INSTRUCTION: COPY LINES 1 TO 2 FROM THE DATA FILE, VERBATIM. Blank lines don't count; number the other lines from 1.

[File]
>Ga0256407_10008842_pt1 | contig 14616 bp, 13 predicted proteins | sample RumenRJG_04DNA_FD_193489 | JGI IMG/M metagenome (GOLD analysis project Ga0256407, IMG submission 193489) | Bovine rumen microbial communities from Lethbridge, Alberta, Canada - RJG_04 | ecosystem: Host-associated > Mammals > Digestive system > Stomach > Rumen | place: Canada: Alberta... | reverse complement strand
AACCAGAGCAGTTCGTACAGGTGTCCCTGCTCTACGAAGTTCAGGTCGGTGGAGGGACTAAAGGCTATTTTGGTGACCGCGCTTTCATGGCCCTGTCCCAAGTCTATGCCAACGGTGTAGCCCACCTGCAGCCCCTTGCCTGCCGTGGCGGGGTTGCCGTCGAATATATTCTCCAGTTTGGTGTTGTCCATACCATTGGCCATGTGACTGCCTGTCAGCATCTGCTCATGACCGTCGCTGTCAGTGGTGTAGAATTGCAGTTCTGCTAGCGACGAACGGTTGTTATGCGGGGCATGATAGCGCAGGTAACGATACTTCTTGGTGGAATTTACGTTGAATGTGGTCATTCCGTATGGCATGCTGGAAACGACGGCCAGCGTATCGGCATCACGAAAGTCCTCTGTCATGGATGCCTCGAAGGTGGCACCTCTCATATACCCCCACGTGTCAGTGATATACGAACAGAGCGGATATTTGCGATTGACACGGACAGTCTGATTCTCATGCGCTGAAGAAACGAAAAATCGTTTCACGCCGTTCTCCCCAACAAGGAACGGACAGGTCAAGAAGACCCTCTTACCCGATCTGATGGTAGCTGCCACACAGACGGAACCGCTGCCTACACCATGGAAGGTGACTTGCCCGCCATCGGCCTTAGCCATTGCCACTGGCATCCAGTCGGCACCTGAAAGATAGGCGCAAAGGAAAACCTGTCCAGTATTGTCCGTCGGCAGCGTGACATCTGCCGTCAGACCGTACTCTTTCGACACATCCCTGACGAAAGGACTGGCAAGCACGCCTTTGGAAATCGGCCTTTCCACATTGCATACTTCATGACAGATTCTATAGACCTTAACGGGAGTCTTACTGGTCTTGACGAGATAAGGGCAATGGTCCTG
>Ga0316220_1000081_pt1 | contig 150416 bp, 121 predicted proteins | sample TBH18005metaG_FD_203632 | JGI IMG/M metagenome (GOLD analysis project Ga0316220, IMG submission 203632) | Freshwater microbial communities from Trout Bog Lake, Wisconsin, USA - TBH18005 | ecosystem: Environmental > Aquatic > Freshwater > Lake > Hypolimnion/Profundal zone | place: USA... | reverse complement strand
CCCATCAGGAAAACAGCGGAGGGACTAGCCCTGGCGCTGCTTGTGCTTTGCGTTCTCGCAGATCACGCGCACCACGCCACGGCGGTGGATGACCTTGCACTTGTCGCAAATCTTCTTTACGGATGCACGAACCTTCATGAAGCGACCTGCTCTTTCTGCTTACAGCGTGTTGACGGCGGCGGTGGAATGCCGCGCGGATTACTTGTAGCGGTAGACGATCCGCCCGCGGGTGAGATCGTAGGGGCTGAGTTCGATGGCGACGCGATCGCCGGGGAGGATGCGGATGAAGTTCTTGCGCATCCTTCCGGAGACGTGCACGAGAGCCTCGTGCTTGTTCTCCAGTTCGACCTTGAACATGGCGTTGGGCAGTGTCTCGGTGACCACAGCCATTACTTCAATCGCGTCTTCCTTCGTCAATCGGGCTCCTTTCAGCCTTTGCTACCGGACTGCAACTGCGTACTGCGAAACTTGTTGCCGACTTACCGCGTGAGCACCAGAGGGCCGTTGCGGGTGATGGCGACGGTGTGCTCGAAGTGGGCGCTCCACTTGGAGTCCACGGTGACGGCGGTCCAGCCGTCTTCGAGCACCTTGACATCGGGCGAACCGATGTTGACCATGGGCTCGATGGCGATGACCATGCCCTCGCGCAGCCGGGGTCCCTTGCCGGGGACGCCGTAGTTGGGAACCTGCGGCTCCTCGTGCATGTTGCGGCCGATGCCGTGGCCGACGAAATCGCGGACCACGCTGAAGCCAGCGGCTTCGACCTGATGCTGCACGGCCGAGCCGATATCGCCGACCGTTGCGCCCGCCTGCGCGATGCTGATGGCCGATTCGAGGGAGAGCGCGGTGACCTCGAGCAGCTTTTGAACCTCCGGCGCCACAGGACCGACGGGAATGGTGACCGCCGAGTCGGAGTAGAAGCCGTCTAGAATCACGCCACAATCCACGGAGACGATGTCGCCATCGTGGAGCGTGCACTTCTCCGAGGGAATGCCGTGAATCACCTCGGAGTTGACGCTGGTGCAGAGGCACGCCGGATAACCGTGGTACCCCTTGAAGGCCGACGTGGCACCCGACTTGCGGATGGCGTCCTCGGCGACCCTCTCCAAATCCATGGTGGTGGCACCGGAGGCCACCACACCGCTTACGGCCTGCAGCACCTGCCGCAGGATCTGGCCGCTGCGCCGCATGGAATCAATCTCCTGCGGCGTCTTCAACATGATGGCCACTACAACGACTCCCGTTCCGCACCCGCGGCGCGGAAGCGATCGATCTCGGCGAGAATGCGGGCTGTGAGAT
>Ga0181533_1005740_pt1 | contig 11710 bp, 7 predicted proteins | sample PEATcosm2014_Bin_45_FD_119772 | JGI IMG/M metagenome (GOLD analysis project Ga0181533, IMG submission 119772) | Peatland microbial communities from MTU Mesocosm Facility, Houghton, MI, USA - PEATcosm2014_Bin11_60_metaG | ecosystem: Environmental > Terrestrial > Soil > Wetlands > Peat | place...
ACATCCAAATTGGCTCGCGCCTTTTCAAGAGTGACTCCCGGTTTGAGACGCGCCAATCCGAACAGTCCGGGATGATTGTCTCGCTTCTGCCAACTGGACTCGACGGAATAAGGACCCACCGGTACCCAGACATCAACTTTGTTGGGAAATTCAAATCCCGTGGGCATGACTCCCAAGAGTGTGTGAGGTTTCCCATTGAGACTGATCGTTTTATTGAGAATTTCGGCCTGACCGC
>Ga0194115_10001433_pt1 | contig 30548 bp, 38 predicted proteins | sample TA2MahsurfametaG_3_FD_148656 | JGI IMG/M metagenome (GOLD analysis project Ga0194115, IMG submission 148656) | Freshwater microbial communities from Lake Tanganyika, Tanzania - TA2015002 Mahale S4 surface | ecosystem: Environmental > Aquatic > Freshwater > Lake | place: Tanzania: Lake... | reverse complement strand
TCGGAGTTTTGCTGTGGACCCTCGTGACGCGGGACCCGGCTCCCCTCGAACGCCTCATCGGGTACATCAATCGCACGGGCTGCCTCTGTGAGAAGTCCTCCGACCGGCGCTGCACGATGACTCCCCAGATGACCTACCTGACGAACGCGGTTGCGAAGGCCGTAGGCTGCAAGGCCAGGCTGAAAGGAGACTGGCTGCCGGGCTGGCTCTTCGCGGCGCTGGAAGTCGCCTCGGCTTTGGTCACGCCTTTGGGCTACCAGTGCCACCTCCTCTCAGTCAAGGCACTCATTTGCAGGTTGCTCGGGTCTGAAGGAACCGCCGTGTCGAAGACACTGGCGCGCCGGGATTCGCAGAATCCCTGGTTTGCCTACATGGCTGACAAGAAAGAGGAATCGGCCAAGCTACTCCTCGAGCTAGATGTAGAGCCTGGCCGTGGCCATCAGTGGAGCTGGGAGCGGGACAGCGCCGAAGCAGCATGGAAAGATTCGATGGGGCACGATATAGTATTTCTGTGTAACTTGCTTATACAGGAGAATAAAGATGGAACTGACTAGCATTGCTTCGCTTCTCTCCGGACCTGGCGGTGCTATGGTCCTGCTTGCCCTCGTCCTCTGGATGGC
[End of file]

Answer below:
>Ga0256407_10008842_pt1 | contig 14616 bp, 13 predicted proteins | sample RumenRJG_04DNA_FD_193489 | JGI IMG/M metagenome (GOLD analysis project Ga0256407, IMG submission 193489) | Bovine rumen microbial communities from Lethbridge, Alberta, Canada - RJG_04 | ecosystem: Host-associated > Mammals > Digestive system > Stomach > Rumen | place: Canada: Alberta... | reverse complement strand
AACCAGAGCAGTTCGTACAGGTGTCCCTGCTCTACGAAGTTCAGGTCGGTGGAGGGACTAAAGGCTATTTTGGTGACCGCGCTTTCATGGCCCTGTCCCAAGTCTATGCCAACGGTGTAGCCCACCTGCAGCCCCTTGCCTGCCGTGGCGGGGTTGCCGTCGAATATATTCTCCAGTTTGGTGTTGTCCATACCATTGGCCATGTGACTGCCTGTCAGCATCTGCTCATGACCGTCGCTGTCAGTGGTGTAGAATTGCAGTTCTGCTAGCGACGAACGGTTGTTATGCGGGGCATGATAGCGCAGGTAACGATACTTCTTGGTGGAATTTACGTTGAATGTGGTCATTCCGTATGGCATGCTGGAAACGACGGCCAGCGTATCGGCATCACGAAAGTCCTCTGTCATGGATGCCTCGAAGGTGGCACCTCTCATATACCCCCACGTGTCAGTGATATACGAACAGAGCGGATATTTGCGATTGACACGGACAGTCTGATTCTCATGCGCTGAAGAAACGAAAAATCGTTTCACGCCGTTCTCCCCAACAAGGAACGGACAGGTCAAGAAGACCCTCTTACCCGATCTGATGGTAGCTGCCACACAGACGGAACCGCTGCCTACACCATGGAAGGTGACTTGCCCGCCATCGGCCTTAGCCATTGCCACTGGCATCCAGTCGGCACCTGAAAGATAGGCGCAAAGGAAAACCTGTCCAGTATTGTCCGTCGGCAGCGTGACATCTGCCGTCAGACCGTACTCTTTCGACACATCCCTGACGAAAGGACTGGCAAGCACGCCTTTGGAAATCGGCCTTTCCACATTGCATACTTCATGACAGATTCTATAGACCTTAACGGGAGTCTTACTGGTCTTGACGAGATAAGGGCAATGGTCCTG